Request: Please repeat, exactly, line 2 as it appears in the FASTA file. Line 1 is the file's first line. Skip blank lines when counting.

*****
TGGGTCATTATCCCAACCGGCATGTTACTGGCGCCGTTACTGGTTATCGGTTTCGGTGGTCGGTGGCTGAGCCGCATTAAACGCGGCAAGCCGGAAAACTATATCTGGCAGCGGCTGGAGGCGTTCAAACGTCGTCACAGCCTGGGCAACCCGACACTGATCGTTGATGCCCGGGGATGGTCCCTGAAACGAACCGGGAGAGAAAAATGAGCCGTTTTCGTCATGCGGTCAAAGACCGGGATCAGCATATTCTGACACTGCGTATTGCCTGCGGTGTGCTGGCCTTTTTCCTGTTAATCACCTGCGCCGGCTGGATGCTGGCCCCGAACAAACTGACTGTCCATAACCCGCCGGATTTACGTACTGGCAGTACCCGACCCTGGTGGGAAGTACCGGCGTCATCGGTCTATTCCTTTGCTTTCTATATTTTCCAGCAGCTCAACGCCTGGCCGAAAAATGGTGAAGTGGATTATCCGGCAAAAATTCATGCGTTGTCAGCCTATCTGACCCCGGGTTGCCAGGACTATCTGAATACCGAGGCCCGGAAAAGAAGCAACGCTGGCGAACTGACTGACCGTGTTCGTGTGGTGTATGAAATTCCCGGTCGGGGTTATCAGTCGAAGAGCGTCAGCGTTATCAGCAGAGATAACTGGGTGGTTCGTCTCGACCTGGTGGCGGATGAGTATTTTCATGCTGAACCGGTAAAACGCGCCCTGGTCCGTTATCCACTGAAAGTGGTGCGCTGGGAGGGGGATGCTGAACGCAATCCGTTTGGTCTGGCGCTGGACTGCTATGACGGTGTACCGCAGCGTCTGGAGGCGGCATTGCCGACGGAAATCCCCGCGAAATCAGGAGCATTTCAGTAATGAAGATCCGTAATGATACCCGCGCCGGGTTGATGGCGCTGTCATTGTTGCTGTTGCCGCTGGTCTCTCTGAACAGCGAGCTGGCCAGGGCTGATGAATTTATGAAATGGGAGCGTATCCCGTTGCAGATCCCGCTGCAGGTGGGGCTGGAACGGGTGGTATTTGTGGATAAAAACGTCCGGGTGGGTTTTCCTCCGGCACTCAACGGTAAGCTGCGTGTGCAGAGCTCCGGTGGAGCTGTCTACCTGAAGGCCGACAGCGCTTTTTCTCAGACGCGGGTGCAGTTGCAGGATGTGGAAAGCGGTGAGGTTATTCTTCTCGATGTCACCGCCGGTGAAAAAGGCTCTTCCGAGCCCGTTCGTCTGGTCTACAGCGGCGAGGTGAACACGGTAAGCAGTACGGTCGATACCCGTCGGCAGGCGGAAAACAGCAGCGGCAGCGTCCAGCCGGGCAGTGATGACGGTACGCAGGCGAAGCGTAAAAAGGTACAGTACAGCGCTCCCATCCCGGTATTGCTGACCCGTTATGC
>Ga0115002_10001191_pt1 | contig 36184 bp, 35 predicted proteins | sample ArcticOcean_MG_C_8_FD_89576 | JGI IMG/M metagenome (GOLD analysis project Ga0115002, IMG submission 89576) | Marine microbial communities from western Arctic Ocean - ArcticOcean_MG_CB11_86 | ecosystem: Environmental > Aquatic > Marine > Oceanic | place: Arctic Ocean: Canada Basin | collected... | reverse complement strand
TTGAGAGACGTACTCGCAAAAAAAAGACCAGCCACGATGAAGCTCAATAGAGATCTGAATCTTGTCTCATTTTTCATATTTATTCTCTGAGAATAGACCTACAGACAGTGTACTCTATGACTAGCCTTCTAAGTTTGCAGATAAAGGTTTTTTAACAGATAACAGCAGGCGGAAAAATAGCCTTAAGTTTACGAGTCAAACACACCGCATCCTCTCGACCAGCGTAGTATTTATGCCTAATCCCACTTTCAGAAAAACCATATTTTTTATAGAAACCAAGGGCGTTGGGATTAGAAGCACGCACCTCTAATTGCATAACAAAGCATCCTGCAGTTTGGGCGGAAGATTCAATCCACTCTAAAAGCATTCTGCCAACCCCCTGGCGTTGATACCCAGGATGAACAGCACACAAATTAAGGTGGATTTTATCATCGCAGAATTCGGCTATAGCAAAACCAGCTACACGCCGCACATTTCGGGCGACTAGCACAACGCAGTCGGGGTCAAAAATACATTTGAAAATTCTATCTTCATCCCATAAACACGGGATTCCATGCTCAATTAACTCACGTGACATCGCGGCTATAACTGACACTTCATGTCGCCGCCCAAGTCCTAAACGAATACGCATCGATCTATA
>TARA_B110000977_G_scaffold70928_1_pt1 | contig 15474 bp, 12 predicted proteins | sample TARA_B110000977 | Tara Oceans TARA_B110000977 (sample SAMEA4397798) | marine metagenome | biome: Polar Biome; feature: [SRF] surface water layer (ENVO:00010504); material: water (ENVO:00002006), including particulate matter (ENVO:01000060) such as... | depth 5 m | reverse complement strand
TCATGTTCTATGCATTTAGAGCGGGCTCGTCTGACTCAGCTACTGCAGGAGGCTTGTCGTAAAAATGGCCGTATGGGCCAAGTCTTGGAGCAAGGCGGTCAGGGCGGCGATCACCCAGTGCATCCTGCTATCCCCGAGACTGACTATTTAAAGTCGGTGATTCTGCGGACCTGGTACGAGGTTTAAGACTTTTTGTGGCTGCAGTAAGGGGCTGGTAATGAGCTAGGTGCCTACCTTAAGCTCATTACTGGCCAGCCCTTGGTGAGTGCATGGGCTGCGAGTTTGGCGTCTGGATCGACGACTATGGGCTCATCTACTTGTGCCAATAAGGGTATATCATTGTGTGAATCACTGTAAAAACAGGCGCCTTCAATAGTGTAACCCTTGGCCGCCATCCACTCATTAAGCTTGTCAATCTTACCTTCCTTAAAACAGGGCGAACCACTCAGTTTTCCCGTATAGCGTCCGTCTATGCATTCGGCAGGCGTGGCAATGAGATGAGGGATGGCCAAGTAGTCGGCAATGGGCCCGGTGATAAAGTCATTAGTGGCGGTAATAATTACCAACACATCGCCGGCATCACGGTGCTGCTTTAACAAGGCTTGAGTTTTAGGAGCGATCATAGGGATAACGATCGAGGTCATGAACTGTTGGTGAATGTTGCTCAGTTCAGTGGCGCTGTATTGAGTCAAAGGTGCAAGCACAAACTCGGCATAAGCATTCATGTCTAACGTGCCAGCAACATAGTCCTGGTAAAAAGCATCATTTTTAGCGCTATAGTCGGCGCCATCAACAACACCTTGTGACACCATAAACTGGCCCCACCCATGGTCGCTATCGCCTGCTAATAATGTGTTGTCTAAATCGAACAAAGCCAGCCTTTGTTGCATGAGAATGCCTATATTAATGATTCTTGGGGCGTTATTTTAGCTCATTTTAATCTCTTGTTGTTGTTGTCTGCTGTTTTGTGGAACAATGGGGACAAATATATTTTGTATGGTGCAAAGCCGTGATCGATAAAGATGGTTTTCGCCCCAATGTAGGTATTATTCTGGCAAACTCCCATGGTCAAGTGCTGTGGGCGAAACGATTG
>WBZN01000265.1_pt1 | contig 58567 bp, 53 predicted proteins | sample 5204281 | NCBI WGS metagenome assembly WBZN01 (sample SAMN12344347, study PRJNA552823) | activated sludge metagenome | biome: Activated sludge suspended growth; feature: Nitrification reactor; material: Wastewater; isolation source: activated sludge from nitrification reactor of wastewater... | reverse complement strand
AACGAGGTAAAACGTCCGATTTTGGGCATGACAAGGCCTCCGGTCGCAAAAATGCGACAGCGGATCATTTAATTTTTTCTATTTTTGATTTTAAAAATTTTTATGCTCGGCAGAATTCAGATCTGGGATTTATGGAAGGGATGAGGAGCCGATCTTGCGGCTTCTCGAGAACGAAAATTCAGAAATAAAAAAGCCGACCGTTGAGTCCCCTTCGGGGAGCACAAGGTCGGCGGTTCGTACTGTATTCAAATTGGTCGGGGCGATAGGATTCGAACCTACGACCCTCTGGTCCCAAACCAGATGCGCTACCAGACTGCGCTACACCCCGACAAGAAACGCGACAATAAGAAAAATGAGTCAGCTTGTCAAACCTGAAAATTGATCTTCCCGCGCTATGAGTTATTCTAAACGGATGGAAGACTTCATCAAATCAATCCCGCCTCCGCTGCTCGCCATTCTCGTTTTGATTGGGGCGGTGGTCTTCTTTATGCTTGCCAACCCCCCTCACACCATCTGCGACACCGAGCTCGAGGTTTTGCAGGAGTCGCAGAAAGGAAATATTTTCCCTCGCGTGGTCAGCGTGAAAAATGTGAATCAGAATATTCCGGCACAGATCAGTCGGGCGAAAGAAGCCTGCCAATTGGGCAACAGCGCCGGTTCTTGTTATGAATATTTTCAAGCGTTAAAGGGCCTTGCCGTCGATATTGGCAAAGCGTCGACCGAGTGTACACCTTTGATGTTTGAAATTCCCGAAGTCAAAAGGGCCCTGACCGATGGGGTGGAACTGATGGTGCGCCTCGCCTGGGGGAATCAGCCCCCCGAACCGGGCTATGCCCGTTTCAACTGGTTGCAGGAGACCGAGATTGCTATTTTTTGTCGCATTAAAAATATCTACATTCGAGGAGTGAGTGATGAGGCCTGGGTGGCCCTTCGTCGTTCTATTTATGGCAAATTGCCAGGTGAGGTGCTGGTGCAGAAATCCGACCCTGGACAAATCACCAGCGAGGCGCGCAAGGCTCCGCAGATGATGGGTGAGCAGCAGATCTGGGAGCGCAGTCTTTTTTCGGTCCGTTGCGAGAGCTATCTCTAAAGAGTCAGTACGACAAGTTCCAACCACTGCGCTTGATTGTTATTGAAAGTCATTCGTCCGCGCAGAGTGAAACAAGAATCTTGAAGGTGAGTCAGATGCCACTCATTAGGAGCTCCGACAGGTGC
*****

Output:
>Ga0115002_10001191_pt1 | contig 36184 bp, 35 predicted proteins | sample ArcticOcean_MG_C_8_FD_89576 | JGI IMG/M metagenome (GOLD analysis project Ga0115002, IMG submission 89576) | Marine microbial communities from western Arctic Ocean - ArcticOcean_MG_CB11_86 | ecosystem: Environmental > Aquatic > Marine > Oceanic | place: Arctic Ocean: Canada Basin | collected... | reverse complement strand